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In cartesian coordinates (or rectangular coordinates), the ``address'' of a point P is given by two real numbers indicating the positions of the perpendicular projections from the point to two fixed, perpendicular, graduated lines, called the axes. If one coordinate is denoted x and the other y, the axes are called the x-axis and the y-axis, and we write P=(x,y). Usually the x-axis is drawn horizontal, with x increasing to the right, and the y-axis is drawn vertical, with y increasing going up. The point x=0, y=0 is the origin, where the axes intersect. See Figure 1.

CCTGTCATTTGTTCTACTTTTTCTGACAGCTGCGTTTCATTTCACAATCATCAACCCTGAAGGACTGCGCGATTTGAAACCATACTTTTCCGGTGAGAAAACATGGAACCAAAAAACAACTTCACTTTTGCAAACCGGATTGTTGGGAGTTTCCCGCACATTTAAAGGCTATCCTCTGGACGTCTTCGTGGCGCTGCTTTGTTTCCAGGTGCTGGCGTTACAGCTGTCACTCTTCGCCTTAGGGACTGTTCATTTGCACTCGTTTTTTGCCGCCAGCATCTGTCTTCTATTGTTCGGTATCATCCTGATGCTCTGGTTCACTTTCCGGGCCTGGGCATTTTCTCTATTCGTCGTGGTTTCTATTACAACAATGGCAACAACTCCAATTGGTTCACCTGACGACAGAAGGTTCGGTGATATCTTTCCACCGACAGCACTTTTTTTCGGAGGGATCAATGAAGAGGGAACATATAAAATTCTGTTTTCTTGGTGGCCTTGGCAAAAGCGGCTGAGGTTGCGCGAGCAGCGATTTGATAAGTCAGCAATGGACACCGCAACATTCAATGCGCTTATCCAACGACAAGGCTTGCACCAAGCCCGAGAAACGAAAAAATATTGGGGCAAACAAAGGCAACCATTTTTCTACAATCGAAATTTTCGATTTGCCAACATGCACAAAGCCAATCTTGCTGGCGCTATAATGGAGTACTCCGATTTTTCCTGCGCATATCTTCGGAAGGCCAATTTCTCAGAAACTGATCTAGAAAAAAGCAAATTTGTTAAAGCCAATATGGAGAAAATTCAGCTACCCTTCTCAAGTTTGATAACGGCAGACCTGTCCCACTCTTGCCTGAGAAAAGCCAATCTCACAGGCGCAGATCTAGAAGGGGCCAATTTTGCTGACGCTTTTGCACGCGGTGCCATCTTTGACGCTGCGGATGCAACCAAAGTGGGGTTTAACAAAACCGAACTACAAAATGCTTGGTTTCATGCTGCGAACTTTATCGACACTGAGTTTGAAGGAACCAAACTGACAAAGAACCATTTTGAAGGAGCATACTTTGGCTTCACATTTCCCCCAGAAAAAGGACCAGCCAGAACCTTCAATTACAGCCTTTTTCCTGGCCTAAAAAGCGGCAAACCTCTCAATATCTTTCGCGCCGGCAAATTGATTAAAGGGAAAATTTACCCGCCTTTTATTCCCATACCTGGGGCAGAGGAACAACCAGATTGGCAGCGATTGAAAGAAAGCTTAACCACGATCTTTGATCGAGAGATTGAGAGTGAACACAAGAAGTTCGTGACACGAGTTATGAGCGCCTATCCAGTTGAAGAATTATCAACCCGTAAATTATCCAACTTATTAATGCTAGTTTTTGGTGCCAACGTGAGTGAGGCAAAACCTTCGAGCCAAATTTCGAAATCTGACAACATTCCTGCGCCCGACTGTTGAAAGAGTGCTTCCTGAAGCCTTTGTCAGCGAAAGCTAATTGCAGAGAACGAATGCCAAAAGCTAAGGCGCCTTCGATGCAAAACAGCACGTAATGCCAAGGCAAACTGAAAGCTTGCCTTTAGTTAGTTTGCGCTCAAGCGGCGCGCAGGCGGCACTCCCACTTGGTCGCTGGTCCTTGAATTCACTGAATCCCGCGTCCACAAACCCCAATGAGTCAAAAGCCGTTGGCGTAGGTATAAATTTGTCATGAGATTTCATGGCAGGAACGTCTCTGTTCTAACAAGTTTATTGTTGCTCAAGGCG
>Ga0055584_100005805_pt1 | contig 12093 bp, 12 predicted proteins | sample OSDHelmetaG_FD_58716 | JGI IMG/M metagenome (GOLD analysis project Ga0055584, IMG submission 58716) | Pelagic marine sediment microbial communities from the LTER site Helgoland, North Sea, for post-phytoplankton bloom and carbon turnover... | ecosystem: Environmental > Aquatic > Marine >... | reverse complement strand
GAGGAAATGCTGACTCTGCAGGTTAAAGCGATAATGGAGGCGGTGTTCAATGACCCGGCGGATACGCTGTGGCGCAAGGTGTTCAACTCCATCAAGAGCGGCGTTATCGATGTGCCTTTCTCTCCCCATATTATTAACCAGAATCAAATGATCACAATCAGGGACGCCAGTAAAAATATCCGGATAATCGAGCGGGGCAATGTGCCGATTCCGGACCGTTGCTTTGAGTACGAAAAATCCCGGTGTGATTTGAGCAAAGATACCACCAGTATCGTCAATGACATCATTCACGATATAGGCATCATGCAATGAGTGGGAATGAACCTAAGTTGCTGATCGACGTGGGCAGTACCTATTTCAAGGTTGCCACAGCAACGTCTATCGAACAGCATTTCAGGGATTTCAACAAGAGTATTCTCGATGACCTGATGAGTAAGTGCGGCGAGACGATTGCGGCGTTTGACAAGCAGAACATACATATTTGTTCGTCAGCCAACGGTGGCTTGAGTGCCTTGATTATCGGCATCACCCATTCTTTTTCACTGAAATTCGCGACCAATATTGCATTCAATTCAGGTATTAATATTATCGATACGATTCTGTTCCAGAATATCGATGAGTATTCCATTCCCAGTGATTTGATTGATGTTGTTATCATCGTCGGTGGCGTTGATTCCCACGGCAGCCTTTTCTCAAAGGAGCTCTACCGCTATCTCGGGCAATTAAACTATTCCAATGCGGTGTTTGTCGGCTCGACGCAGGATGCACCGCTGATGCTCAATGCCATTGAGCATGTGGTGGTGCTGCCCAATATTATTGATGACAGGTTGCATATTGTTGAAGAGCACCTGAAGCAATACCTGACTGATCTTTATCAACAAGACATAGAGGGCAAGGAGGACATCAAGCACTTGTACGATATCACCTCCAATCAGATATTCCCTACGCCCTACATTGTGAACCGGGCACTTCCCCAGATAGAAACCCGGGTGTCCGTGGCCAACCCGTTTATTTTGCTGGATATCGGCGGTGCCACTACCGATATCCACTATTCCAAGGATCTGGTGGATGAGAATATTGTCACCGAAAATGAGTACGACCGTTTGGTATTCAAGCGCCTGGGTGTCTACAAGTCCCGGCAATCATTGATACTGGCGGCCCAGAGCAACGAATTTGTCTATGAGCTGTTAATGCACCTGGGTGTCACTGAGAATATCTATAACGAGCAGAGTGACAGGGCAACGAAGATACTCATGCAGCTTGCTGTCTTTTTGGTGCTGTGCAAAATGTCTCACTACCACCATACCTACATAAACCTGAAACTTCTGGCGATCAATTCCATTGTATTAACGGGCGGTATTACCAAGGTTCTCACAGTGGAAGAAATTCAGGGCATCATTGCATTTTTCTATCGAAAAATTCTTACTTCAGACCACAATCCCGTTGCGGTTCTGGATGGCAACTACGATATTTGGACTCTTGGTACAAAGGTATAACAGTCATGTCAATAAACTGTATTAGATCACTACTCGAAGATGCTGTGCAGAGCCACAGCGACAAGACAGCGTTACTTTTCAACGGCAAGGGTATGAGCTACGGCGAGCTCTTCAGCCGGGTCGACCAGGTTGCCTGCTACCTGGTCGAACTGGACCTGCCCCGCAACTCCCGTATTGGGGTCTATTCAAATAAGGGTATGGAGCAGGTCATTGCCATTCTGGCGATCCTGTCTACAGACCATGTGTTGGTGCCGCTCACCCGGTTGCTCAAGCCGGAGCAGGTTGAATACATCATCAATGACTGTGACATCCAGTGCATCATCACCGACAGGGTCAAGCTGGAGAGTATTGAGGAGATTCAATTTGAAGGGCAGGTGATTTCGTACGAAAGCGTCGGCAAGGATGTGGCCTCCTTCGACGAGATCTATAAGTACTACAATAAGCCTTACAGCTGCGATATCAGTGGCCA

Figure 1: In cartesian coordinates, P=(4,3), Q=(-1.3,2.5), R=(-1.5,-1.5), S=(3.5,-1), and T=(4.5,0). The axes divide the plane into four quadrants: P is in the first quadrant, Q in the second, R in the third, and S in the fourth. T is on the positive x-axis.
Wed Oct 4 16:41:25 PDT 1995
This document is excerpted from the 30th Edition of the CRC Standard Mathematical Tables and Formulas (CRC Press). Unauthorized duplication is forbidden.